Body mass index and body surface area and their associations with outcomes in stage II and III colon cancer.

Journal of gastrointestinal cancer

PubMedID: 23264206

Alipour S, Kennecke HF, Woods R, Lim HJ, Speers C, Brown CJ, Gill S, Renouf DJ, Cheung WY. Body mass index and body surface area and their associations with outcomes in stage II and III colon cancer. J Gastrointest Cancer. 2013;44(2):203-10.
BACKGROUND
Our study aims were to measure the associations between body mass index (BMI) and body surface area (BSA) with outcomes for stage II and III colon cancer and to evaluate if the effect of obesity is modified by disease stage and receipt of adjuvant therapy.

METHODS
Using a prospective cohort of stage II and III colon cancer patients who were referred between 2001 and 2005, we compared 3-year relapse-free survival (3-year RFS), 5-year cancer-specific survival (5-year CSS), and 5-year overall survival (5-year OS) rates among different BMI and BSA categories. Cox proportional-hazards models were constructed to explore the relationships between different body compositions and outcomes while adjusting for confounders.

RESULTS
Postoperative height and weight were used to classify 913 patients as normal weight (n = 424, BMI <25 kg/m(2)), overweight (n = 319, BMI 25-30 kg/m(2)), and obese (n = 170, BMI >30 kg/m(2)). Using Mosteller formula, 684 subjects had normal BSA (= 2.0 m(2)) and 229 had high BSA (>2.0 m(2)). Obese subjects experienced similar 3-year RFS (61.9 vs. 66.5 vs. 63.6 %, p = 0.51), 5-year CSS (65.6 vs. 72.4 vs. 68.0 %, p = 0.22), and 5-year OS (60.8 vs. 64.0 vs. 62.2 %, p = 0.69) when compared to overweight subjects and those with normal BMIs, respectively. Likewise, individuals with high BSA had similar outcomes as those with normal BSA (66.2 vs. 63.6 %, p = 0.64 for 3-year RFS, 70.3 vs. 68.6 %, p = 0.62 for 5-year CSS, and 64.5 vs. 61.9 %, p = 0.48 for 5-year OS). In Cox models, advanced age, male gender, stage III disease, and poor performance status correlated with inferior RFS, CSS, and OS, but BMI and BSA did not.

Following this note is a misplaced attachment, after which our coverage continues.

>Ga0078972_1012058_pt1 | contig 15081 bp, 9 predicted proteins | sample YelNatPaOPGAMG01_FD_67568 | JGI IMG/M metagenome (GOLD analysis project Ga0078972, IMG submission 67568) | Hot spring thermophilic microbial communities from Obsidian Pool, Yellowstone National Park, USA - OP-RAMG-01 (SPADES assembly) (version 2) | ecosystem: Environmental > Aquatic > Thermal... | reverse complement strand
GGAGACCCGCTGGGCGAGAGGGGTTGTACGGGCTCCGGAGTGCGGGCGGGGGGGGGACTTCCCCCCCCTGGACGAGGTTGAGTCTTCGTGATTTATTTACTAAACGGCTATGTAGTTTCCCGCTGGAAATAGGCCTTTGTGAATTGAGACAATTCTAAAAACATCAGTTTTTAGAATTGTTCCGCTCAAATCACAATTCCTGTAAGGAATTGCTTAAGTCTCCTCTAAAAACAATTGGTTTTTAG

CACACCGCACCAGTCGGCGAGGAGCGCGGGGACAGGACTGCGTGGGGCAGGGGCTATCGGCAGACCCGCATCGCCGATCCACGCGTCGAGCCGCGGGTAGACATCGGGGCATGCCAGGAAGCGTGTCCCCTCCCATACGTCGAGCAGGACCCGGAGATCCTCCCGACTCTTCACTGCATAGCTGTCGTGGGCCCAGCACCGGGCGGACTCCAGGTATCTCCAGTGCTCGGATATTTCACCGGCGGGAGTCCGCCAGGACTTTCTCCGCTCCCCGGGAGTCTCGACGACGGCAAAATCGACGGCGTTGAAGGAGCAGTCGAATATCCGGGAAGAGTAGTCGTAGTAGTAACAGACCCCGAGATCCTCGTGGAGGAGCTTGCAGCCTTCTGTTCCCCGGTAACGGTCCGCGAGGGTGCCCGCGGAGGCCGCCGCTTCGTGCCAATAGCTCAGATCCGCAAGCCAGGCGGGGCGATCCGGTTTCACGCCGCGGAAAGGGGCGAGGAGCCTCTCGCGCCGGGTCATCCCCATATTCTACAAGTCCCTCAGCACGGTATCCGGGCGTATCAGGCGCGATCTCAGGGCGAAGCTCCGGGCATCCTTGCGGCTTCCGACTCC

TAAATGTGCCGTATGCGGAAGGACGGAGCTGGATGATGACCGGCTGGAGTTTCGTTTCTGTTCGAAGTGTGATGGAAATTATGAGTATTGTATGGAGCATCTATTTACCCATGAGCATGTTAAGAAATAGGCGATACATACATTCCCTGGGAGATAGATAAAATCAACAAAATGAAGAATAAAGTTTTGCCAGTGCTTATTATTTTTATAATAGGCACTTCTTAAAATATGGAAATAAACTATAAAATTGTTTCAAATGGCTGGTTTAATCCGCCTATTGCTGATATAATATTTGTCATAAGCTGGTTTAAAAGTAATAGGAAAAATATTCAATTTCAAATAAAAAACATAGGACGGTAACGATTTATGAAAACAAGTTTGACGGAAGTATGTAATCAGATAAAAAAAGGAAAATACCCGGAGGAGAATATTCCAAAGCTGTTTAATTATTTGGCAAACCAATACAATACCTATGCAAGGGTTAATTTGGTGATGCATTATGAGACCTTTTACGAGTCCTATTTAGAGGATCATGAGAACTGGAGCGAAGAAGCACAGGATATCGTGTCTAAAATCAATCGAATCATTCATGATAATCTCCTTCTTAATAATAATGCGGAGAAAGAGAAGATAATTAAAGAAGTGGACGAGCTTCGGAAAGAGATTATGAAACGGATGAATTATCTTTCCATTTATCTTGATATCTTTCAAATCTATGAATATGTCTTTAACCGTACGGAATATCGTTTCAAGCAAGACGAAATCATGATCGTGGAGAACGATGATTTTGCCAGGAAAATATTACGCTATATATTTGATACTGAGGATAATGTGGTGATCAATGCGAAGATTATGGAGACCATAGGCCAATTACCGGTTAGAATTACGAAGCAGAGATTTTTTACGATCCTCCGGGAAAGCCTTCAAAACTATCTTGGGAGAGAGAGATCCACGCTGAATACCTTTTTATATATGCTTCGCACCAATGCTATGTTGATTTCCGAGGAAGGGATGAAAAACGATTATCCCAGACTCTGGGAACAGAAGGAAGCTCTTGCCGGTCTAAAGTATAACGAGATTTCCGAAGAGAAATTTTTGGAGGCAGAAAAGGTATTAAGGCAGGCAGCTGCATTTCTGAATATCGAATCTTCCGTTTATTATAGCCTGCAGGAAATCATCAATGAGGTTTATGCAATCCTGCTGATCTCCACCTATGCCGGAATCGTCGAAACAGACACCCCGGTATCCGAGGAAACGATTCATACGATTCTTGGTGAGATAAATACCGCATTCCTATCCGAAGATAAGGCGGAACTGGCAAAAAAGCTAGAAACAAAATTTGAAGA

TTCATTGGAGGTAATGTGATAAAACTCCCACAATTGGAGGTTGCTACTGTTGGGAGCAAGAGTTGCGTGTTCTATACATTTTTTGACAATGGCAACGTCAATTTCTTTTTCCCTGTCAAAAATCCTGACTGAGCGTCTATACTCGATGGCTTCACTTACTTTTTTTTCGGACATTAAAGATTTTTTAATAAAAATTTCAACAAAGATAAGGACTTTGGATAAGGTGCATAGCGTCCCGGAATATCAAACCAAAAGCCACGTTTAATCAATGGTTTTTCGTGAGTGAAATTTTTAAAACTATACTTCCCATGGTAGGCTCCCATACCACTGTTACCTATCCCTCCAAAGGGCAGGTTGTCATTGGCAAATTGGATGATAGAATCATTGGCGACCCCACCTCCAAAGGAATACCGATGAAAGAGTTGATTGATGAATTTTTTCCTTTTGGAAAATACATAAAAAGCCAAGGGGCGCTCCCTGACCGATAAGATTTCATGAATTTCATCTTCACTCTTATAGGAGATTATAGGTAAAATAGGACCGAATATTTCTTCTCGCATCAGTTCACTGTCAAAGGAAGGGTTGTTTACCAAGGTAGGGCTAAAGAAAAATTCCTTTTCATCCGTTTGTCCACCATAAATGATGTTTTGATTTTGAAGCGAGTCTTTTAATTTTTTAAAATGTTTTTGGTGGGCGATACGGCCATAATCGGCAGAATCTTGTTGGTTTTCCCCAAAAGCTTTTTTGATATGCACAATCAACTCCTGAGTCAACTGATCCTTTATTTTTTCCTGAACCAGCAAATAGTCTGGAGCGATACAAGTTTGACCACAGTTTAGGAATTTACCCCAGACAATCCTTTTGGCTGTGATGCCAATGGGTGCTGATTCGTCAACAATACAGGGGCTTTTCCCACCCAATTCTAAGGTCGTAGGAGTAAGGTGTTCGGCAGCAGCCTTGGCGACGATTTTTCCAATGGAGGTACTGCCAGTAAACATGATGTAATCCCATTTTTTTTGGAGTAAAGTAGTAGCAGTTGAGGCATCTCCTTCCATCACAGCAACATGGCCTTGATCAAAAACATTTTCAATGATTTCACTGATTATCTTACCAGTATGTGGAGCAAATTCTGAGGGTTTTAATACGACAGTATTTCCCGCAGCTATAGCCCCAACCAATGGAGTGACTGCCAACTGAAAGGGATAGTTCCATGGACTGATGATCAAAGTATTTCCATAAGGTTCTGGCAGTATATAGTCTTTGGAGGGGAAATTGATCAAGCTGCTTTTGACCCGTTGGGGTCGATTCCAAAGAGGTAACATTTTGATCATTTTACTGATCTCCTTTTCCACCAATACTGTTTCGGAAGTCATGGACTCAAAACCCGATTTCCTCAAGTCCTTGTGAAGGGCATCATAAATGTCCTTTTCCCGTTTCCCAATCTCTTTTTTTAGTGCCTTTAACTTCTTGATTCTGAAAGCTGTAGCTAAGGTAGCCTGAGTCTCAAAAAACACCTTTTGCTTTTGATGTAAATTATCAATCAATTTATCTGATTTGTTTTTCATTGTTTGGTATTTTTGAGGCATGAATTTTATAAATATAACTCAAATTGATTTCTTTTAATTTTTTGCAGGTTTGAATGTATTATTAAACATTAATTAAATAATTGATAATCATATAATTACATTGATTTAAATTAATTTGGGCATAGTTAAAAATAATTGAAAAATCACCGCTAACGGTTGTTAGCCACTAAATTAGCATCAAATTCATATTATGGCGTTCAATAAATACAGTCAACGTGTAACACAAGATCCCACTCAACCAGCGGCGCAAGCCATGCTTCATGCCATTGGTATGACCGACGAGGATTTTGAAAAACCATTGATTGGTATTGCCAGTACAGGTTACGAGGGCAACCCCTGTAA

CONCLUSIONS
Obesity as measured by either BMI or BSA was not associated with differences in outcomes in stage II and III colon cancer.